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Why do we eat lamb at Easter?

Ever wondered why we eat lamb at Easter? It is almost impossible to think about Easter without thinking about all the foods and treats we love to eat during this celebration. The most important of these celebratory foods is Easter Sunday dinner. Sitting down for a delicious lamb dinner with our families has a history and tradition that dates back many years.

Marrissa Wilson
· 6 min read

Easter is a time when many of us come together with our families to enjoy some time in each other’s company. Outside of Christmas, it is one of the biggest celebrations of the year. If you’re a Christian, it’s a time to celebrate the life of Jesus, the ultimate sacrifice he made on the cross and his resurrection. One of the most prominent aspects of Easter celebrations is the food we enjoy.

On Good Friday, it is traditional to eat fish. The reason for this can seem surprising. Nowadays, meat is abundant, but in the past, meat from warm-blooded animals was a luxury. It is traditional to sacrifice this luxury on Good Friday to remember the sacrifice that Jesus made for the sins of Christians. We eat fish instead because the flesh comes from cold-blooded creatures. Fish is not seen as a representation of the flesh of Christ in the same way as the flesh from warm-blooded animals is. Of course, in addition to this, we have many other tasty treats that we eat around easter time. These include hot cross buns, simnel cake and, of course, Easter eggs.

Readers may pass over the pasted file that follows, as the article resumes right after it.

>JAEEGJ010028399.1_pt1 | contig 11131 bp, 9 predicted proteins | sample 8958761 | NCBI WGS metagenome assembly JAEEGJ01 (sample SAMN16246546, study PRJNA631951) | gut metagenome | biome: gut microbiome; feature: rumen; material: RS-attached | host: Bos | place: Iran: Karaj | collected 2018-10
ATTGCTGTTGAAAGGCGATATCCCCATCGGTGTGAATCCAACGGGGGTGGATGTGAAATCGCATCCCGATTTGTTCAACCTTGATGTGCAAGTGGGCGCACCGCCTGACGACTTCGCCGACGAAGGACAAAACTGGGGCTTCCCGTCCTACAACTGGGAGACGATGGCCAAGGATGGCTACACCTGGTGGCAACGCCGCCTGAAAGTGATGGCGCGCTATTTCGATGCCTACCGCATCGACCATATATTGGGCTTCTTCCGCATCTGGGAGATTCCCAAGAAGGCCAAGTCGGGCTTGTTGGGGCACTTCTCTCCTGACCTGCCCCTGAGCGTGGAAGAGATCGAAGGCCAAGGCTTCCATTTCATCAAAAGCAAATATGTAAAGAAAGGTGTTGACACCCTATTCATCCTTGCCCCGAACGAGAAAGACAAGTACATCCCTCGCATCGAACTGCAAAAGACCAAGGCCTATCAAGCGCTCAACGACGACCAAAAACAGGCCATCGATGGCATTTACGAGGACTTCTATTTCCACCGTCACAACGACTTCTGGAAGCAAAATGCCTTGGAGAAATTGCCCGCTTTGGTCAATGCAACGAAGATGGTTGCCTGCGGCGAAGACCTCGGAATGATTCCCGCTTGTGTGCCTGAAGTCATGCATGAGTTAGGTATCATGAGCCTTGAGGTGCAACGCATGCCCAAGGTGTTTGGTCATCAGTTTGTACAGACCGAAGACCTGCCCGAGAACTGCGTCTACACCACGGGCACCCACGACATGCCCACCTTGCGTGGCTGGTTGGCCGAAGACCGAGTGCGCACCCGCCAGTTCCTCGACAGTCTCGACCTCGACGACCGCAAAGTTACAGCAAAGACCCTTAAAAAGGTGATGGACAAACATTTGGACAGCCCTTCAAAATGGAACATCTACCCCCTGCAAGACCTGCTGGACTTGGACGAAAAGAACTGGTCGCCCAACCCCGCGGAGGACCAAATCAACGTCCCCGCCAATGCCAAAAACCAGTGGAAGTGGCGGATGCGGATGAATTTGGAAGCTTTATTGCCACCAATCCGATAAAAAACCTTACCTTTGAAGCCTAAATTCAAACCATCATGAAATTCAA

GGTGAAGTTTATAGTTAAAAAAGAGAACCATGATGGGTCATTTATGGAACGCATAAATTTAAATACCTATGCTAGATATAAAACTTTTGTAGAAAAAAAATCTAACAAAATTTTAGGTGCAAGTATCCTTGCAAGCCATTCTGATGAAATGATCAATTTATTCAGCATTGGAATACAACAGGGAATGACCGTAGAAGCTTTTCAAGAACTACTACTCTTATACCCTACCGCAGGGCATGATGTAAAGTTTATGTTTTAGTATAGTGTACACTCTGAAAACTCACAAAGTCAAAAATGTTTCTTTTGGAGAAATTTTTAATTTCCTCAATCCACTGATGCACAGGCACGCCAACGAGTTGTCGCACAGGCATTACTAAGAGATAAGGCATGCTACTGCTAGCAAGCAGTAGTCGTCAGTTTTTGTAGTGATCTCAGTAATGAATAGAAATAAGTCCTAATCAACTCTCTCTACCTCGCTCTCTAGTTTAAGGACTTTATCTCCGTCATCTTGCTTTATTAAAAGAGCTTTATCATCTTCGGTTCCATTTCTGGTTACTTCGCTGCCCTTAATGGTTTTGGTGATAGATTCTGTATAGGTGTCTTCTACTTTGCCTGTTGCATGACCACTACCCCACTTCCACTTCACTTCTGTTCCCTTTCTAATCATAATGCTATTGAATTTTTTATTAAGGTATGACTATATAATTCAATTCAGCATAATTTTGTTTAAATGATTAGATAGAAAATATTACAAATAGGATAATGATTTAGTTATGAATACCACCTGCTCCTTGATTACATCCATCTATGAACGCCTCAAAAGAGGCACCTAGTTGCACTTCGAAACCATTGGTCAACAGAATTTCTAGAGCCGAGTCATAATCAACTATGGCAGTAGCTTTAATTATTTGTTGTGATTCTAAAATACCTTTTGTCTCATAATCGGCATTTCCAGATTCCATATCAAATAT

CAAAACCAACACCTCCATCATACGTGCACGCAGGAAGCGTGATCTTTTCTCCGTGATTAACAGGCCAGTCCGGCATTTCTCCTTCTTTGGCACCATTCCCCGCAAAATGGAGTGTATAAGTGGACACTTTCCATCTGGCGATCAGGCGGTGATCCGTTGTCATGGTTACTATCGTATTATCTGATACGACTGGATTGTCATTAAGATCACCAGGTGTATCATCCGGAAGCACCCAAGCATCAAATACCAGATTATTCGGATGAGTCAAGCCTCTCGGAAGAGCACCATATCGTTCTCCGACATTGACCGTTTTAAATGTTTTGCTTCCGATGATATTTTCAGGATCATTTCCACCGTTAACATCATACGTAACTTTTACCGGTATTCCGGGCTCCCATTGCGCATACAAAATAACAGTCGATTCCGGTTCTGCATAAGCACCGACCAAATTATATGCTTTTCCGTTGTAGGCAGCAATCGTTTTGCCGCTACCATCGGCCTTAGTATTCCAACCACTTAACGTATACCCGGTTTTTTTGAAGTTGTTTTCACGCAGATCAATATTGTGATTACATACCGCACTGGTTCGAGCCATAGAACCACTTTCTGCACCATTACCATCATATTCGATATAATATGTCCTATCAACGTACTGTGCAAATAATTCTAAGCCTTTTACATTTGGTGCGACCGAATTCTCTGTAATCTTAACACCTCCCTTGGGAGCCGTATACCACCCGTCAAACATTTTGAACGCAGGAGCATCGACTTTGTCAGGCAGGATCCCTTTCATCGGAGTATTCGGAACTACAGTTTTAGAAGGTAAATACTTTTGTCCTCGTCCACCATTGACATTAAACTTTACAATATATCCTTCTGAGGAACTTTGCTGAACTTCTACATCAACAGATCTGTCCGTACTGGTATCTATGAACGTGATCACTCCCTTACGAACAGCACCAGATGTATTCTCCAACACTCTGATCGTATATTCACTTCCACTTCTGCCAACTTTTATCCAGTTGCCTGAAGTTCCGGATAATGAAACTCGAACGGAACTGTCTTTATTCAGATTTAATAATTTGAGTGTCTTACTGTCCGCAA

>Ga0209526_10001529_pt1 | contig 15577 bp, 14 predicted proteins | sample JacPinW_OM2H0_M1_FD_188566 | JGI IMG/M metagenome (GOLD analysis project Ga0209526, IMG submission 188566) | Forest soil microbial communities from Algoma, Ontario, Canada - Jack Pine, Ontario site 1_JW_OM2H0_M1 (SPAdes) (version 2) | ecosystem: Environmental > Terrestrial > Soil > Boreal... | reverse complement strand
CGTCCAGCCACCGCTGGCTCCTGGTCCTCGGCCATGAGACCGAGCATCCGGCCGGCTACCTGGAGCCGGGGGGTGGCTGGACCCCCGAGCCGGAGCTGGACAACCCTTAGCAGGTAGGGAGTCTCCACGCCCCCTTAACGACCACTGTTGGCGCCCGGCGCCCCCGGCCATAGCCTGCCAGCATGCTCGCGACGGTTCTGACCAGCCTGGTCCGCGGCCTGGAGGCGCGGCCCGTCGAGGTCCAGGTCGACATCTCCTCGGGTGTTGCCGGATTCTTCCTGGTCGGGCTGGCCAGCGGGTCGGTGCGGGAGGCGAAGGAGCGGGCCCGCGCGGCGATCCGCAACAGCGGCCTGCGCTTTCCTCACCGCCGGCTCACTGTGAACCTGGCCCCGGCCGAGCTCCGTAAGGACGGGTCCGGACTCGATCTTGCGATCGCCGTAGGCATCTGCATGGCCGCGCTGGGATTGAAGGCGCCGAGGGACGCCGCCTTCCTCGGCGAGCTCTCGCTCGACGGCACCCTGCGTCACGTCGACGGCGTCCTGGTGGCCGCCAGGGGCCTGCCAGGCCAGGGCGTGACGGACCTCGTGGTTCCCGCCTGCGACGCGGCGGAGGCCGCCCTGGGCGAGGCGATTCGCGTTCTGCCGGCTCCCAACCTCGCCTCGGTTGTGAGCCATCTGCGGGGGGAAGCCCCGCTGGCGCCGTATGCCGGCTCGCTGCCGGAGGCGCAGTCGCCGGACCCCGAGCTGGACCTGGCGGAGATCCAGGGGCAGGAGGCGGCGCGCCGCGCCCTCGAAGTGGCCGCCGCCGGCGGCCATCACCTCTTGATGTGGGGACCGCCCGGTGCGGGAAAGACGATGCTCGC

While we eat all different foods and treats at Easter, the focal point is the traditional Easter Sunday meal. This is typically a roast dinner, and the traditional meat to serve is lamb.

Why is it a tradition to eat lamb at Easter?

It is easy to assume that we eat lamb at Easter because it happens to fall on or around lambing season. This isn't the case. The lamb you are eating at Easter would have been born around December and kept warm inside throughout winter.